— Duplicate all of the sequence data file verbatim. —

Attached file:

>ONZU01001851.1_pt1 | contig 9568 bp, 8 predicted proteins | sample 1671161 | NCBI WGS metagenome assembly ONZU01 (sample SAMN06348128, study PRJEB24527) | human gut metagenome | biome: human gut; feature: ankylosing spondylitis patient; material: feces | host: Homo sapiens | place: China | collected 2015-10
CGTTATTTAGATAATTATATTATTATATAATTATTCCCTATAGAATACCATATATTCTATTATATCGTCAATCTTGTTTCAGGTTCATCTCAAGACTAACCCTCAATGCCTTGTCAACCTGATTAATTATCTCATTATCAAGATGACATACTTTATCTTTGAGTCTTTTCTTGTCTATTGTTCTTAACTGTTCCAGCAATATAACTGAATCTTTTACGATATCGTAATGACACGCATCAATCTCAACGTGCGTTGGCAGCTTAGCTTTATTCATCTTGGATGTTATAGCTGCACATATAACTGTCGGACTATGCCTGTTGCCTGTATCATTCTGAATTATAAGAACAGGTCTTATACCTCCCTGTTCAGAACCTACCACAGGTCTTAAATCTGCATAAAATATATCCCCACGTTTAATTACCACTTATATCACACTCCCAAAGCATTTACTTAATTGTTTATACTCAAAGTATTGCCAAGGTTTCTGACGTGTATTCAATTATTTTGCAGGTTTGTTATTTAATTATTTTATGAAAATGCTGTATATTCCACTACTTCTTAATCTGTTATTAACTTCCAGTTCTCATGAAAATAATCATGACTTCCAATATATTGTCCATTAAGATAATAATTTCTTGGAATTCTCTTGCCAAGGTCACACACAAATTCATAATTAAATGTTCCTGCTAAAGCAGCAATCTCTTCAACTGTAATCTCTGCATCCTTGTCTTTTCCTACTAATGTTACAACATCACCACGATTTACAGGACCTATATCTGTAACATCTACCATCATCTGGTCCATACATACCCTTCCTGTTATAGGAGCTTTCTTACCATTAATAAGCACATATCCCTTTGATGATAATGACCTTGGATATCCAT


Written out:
>ONZU01001851.1_pt1 | contig 9568 bp, 8 predicted proteins | sample 1671161 | NCBI WGS metagenome assembly ONZU01 (sample SAMN06348128, study PRJEB24527) | human gut metagenome | biome: human gut; feature: ankylosing spondylitis patient; material: feces | host: Homo sapiens | place: China | collected 2015-10
CGTTATTTAGATAATTATATTATTATATAATTATTCCCTATAGAATACCATATATTCTATTATATCGTCAATCTTGTTTCAGGTTCATCTCAAGACTAACCCTCAATGCCTTGTCAACCTGATTAATTATCTCATTATCAAGATGACATACTTTATCTTTGAGTCTTTTCTTGTCTATTGTTCTTAACTGTTCCAGCAATATAACTGAATCTTTTACGATATCGTAATGACACGCATCAATCTCAACGTGCGTTGGCAGCTTAGCTTTATTCATCTTGGATGTTATAGCTGCACATATAACTGTCGGACTATGCCTGTTGCCTGTATCATTCTGAATTATAAGAACAGGTCTTATACCTCCCTGTTCAGAACCTACCACAGGTCTTAAATCTGCATAAAATATATCCCCACGTTTAATTACCACTTATATCACACTCCCAAAGCATTTACTTAATTGTTTATACTCAAAGTATTGCCAAGGTTTCTGACGTGTATTCAATTATTTTGCAGGTTTGTTATTTAATTATTTTATGAAAATGCTGTATATTCCACTACTTCTTAATCTGTTATTAACTTCCAGTTCTCATGAAAATAATCATGACTTCCAATATATTGTCCATTAAGATAATAATTTCTTGGAATTCTCTTGCCAAGGTCACACACAAATTCATAATTAAATGTTCCTGCTAAAGCAGCAATCTCTTCAACTGTAATCTCTGCATCCTTGTCTTTTCCTACTAATGTTACAACATCACCACGATTTACAGGACCTATATCTGTAACATCTACCATCATCTGGTCCATACATACCCTTCCTGTTATAGGAGCTTTCTTACCATTAATAAGCACATATCCCTTTGATGATAATGACCTTGGATATCCAT